Derek Cicerone Installing...

WiX, Setup, and trying to make it all easy, not just easier

Friday, April 21, 2006

MSI Validation in WiX

One of the most frequently overlooked steps in building a Windows Installer setup is validation. Validation is very important; it finds all sorts of problems with per-user installations, collisions between installed files, and other common authoring mistakes that are hard to catch until the complete MSI or MSM file is built. Often, when debugging a setup problem, I've found that just running validation would quickly find the mistake(s).

Ok, so if validation is so important, why doesn't everyone run it? There's a few reasons: some people simply aren't aware of MSI validation, others are lazy, and the grand majority of people simply just forget because its an optional step.

With WiX 3.0, running validation is now easier than ever because its integrated directly into Light.exe. Just keep using the WiX tools like you always have in the past. If Light finds any validation problems while linking your MSI or MSM file, it will simply display a warning or error message. It's really that simple. Best of all, Light will even display source line information about where an ICE error or warning came from when it's available.

With the addition of the validation infrastructure to Light in WiX 3.0, we thought it would also be useful for the users of WiX 2.0 and other installation creation programs to have a simple way to run validation on their MSI or MSM files from the command line. So, we're also releasing a new tool called Smoke which can run validation on any MSI or MSM file and reports errors and warnings in the same convenient command-line format as the other WiX tools.

What if I don't want to run validation?
If you would like to suppress validation, simply supply the option -sval to light.exe. However, this is strongly discouraged since it means that you won't automatically get validation coverage on your setup.

Can I suppress an individual Internal Consistency Evaluator (ICE)?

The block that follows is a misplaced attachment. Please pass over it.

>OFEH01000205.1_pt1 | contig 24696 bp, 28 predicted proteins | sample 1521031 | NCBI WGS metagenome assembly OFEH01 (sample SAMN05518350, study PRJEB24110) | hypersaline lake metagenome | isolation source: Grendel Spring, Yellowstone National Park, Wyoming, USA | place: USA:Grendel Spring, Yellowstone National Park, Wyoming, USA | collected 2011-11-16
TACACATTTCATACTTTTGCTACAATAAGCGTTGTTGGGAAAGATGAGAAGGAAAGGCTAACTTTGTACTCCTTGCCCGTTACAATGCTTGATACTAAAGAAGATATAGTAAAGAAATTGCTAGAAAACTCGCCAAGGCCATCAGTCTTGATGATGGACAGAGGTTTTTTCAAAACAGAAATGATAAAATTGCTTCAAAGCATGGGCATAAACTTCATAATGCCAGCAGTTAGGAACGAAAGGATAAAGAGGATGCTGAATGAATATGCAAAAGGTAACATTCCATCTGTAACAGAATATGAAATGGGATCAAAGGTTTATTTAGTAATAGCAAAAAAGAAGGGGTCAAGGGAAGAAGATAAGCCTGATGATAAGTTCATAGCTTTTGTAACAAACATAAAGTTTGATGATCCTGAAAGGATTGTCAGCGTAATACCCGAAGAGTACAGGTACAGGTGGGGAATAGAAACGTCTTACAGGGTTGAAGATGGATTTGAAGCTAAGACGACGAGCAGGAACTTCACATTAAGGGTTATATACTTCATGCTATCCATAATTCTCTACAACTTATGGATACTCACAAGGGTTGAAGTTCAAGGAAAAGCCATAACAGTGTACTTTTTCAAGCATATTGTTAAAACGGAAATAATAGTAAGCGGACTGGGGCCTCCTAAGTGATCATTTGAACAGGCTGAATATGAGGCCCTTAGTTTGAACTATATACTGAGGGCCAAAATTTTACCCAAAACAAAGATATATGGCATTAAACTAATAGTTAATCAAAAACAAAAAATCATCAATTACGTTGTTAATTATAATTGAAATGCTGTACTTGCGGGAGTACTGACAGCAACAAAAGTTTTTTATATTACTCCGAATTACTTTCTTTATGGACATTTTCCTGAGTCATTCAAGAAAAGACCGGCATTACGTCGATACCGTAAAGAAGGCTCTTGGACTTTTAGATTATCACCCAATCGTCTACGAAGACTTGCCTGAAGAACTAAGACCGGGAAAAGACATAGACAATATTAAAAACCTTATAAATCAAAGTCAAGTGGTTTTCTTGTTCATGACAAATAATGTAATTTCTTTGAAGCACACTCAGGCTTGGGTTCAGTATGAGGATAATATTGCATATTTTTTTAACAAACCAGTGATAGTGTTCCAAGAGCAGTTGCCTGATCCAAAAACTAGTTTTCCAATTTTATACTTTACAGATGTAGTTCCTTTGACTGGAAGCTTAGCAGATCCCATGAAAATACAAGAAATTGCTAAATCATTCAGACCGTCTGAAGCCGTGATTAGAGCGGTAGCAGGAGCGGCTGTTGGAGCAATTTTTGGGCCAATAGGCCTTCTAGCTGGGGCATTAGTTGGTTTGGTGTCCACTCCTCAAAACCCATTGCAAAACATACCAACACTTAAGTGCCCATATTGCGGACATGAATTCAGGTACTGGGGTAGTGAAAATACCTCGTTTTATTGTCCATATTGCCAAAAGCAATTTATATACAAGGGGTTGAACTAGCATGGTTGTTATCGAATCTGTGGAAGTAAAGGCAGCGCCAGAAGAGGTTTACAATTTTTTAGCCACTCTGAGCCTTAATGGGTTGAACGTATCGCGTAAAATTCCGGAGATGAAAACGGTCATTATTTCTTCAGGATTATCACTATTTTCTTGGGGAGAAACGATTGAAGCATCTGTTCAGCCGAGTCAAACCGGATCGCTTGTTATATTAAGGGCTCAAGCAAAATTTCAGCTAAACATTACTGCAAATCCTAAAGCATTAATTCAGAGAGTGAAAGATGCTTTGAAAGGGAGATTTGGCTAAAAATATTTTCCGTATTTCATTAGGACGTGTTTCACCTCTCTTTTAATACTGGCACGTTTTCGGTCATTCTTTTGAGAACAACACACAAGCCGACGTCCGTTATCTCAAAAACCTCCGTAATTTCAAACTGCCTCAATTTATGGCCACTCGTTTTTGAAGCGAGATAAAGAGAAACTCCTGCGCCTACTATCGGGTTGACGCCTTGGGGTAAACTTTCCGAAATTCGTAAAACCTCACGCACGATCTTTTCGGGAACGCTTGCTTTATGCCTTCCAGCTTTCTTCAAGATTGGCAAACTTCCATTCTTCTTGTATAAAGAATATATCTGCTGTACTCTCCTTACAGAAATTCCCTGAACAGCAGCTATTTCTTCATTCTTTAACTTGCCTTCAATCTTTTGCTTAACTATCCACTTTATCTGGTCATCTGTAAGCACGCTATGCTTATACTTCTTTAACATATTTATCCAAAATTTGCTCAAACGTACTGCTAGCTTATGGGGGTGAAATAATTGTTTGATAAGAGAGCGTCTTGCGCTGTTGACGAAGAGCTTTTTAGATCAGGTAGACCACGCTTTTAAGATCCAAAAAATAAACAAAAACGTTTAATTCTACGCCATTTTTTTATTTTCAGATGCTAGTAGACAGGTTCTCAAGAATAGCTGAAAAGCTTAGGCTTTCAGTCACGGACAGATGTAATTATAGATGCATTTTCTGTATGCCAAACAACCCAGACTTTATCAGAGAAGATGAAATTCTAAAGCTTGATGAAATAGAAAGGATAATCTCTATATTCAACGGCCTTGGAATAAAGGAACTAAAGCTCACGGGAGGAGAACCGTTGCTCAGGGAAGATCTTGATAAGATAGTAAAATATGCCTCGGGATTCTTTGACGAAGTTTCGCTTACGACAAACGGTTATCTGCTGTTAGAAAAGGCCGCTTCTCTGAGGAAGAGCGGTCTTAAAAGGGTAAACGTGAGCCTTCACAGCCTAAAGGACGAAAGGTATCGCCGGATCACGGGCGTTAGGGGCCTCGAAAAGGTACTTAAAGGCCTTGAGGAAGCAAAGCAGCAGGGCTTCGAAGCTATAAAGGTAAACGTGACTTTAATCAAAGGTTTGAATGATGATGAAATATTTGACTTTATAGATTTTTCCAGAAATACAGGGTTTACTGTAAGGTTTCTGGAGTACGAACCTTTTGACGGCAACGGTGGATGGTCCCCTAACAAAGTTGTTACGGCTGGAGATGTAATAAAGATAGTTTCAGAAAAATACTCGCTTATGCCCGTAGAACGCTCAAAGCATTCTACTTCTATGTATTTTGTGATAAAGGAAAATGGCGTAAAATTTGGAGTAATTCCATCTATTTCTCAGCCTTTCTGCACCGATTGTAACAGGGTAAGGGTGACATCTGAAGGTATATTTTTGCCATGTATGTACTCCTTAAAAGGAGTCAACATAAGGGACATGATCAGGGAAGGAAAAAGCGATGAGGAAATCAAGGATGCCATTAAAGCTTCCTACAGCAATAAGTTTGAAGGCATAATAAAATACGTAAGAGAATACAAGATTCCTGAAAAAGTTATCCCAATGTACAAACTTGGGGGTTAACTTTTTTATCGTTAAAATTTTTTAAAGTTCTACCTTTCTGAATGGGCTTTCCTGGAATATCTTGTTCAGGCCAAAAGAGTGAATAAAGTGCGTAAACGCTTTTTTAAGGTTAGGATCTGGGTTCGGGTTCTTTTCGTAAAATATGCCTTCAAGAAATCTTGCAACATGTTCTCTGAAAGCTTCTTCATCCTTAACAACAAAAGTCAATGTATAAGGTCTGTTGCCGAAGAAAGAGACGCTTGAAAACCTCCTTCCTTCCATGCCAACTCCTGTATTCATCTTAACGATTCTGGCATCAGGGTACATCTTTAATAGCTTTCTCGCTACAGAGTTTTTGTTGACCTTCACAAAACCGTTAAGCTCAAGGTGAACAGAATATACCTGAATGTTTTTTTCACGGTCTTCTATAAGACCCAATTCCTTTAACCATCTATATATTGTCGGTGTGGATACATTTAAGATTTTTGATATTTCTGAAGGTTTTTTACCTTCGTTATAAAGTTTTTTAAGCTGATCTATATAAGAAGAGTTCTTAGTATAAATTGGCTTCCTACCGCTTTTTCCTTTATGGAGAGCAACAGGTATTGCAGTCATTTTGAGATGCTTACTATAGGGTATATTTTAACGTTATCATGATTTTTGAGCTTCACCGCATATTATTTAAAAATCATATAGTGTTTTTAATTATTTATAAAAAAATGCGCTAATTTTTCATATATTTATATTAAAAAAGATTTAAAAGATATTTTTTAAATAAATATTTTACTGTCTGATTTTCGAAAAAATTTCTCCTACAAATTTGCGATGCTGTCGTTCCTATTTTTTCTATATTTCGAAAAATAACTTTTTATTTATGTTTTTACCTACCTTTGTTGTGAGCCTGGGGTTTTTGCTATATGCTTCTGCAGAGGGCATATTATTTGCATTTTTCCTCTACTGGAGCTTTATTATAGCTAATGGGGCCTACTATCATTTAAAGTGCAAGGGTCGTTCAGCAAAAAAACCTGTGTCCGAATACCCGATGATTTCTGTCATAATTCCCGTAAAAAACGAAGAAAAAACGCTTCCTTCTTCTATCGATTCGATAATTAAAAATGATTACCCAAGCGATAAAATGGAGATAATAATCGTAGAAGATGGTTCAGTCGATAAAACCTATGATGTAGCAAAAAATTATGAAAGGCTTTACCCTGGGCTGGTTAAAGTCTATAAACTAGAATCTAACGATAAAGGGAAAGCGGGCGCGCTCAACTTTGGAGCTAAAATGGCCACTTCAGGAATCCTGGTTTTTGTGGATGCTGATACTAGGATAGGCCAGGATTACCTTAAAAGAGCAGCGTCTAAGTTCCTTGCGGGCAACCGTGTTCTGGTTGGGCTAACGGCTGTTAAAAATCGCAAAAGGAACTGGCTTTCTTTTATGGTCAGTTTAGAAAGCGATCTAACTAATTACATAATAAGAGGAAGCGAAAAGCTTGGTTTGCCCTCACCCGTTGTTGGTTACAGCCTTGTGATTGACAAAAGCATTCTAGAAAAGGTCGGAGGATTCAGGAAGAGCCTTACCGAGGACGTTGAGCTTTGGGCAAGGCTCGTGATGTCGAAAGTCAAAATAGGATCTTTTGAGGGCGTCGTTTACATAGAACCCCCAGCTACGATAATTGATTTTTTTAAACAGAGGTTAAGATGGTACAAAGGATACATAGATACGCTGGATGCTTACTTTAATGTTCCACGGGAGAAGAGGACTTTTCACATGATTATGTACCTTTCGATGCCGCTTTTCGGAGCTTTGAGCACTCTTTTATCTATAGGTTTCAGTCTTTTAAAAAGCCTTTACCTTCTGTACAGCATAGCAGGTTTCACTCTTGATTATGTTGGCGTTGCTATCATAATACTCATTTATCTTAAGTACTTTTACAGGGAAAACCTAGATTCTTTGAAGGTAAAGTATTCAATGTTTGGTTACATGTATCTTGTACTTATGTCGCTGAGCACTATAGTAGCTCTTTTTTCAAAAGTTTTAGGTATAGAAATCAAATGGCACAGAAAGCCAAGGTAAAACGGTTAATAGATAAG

Absolutely, just pass -sice: on the command line. For instance, to suppress ICE33, you would pass -sice:ICE33.

Are there any downsides to running validation in Light?
Yes, running validation will make your builds a bit slower. However, due to the benefits, the time spent validating is a very good trade-off in comparision to time wasted debugging issues that could have been caught simply by keeping validation on.

Do I really need to run validation?
Running validation is a very important step in insuring that you are creating a quality setup experience for your users. With this new validation feature, we were finally able to test our own MSI packages and we were shocked at the number of issues it found (since we'd like to consider ourselves somewhat experts in the setup area). This resulted in several improvements to Candle and some of the extensions, but even with these improvements, we'll never be able to guarantee the coverage provided by simply running validation.

Is there any documention on validation from the Windows Installer team?
There are several good articles on MSDN about using validation:
Where do ICEs come from?
ICEs are nothing more than custom actions which run against a database and display warnings and errors based on what they find. Since they are merely custom actions, they are not surprisingly packaged into special Windows Installer database files with a .cub extension. The extension may seem a bit arbitrary until you learn one vital piece of information: the true extension of these files is "cube" - "cub" is merely an 8.3 compliant name. It's a play on words because the tests are called ICEs (ice cubes - get it?).